I got on the bus and went to Dumfries. The car is very poorly and will have to be replaced soon, hence the bus trip, to get some shopping.
Having done the stuff I needed to, I found myself with an hour to while away until the return journey. It was a long way from breakfast and I was getting hungry, so I bought a sandwich from the Spar – something cheap in one of those plastic triangular wrappings. The sun was out, so I plonked my rear end on a bench overlooking the river and prepared to eat.
However, the sandwich packet refused to co-operate – there was no tag to pull on, my nails couldn’t get through the plastic and my teeth are now too few and too blunt to get through anything much tougher than the cheese sandwich nestled enticingly within. I was considering rooting through my bag for something sharp and pointy (I normally carry a pencil or three) when a couple of smart-looking men came along, clutching leaflets and thick little books and dressed like Men in Black minus the shades.
So, missionaries for sure. Christians? Possibly, though they’re usually older and scruffier. Mormons? Maybe – Mormons always dress conservative and a little old-fashioned. Scientologists? Perhaps – the younger one looked the spit of Tom Cruise.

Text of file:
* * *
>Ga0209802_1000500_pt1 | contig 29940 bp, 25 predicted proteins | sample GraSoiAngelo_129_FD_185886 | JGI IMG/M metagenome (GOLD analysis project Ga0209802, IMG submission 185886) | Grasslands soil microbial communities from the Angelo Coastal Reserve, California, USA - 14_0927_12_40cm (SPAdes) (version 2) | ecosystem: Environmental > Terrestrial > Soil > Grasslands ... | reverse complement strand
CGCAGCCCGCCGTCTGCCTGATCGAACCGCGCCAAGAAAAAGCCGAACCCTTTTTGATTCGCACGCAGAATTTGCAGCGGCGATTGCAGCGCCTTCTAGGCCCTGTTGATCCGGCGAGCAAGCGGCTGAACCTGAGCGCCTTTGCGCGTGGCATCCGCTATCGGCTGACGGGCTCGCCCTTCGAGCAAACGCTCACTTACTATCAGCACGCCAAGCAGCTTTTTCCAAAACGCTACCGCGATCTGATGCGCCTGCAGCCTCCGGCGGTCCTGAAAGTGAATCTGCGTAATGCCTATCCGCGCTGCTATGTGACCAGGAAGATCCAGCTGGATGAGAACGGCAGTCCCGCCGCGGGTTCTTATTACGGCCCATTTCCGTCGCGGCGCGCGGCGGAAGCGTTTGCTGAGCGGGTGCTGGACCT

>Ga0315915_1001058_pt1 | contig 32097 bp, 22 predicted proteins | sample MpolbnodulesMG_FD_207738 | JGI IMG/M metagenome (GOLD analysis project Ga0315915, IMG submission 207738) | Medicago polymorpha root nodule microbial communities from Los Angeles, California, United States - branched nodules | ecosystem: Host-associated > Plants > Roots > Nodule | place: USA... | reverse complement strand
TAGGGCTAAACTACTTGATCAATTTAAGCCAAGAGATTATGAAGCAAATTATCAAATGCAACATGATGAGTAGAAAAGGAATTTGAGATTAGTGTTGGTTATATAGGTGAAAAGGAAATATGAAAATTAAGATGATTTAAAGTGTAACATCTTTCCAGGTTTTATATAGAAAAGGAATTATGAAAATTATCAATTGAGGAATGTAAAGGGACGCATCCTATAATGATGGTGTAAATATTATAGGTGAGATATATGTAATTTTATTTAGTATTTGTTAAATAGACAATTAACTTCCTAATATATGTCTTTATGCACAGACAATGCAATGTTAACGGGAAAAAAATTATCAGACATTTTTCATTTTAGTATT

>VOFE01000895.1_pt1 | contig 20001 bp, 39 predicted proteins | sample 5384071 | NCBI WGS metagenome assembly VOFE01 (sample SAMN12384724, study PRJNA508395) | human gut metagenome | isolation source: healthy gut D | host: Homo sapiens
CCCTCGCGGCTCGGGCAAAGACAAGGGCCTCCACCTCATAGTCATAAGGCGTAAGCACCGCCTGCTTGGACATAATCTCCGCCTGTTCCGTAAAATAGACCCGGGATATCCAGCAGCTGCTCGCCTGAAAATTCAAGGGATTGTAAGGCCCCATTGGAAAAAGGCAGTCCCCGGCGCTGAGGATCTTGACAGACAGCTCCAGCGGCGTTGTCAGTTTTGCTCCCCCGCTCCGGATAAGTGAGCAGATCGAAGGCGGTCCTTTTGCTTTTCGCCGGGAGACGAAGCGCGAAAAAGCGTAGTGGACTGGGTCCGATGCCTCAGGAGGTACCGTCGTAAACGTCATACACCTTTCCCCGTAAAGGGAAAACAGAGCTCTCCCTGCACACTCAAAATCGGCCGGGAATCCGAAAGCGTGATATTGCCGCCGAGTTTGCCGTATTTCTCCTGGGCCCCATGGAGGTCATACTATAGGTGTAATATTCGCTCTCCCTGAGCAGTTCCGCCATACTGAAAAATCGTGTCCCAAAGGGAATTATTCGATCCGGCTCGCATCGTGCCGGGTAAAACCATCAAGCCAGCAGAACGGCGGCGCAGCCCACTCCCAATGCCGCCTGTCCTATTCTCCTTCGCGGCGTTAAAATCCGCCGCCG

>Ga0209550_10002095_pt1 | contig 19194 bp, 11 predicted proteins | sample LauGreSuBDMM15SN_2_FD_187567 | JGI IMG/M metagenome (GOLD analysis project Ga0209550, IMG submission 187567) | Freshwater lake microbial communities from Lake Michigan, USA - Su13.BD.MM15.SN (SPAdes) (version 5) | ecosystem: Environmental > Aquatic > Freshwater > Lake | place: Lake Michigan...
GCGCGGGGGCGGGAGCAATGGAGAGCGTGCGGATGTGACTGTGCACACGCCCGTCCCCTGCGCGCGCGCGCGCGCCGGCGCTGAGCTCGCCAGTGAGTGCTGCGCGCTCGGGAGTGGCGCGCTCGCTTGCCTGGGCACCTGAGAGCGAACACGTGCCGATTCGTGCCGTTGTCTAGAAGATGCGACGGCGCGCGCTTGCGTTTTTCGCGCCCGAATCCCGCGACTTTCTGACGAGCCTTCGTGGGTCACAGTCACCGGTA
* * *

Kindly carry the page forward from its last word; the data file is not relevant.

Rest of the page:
Spotting me, they launched into their spiel: “Would you be excited to learn that there is a prophet on Earth who is speaking the Word of God??”
“Not really. But I wouldn’t be at all surprised – there’s a lot of them about nowadays. I go on the internet a lot, you know. There’s plenty of them out there, on the web.”
“Ummm…” You could hear their brains working – quick, what’s the script for this? Then: “Ah! Would like our card? It has a website address on it!”
“No thanks. Look if you guys want to be useful, one of you could open this sandwich packet for me. I’m really hungry.”
They looked at each other. Another short pause for brains to shuffle frantically through scripts. The older MiB nodded silently at Tom Cruise, who took the sandwich packet and spent a good thirty seconds manfully ripping it open.
I bestowed a genuine smile of gratitude on him as I took the packet back (I really was hungry). “Thank you!” I beamed, “You’ve just done a good deed. Now go away do do more good deeds!”
And I settled down to eating and waved them off.
I generally try to be nice to missionaries. Being nasty to them only makes them feel that they’re persecuted; for them, feeling persecuted means that they’re in the right. In the past, I’ve argued with them, but that’s usually a waste of energy; the ones who are picked for evangelism are chosen for their unwavering belief in their religion. But it’s often fun to mess with their heads a little and go wildly off-script.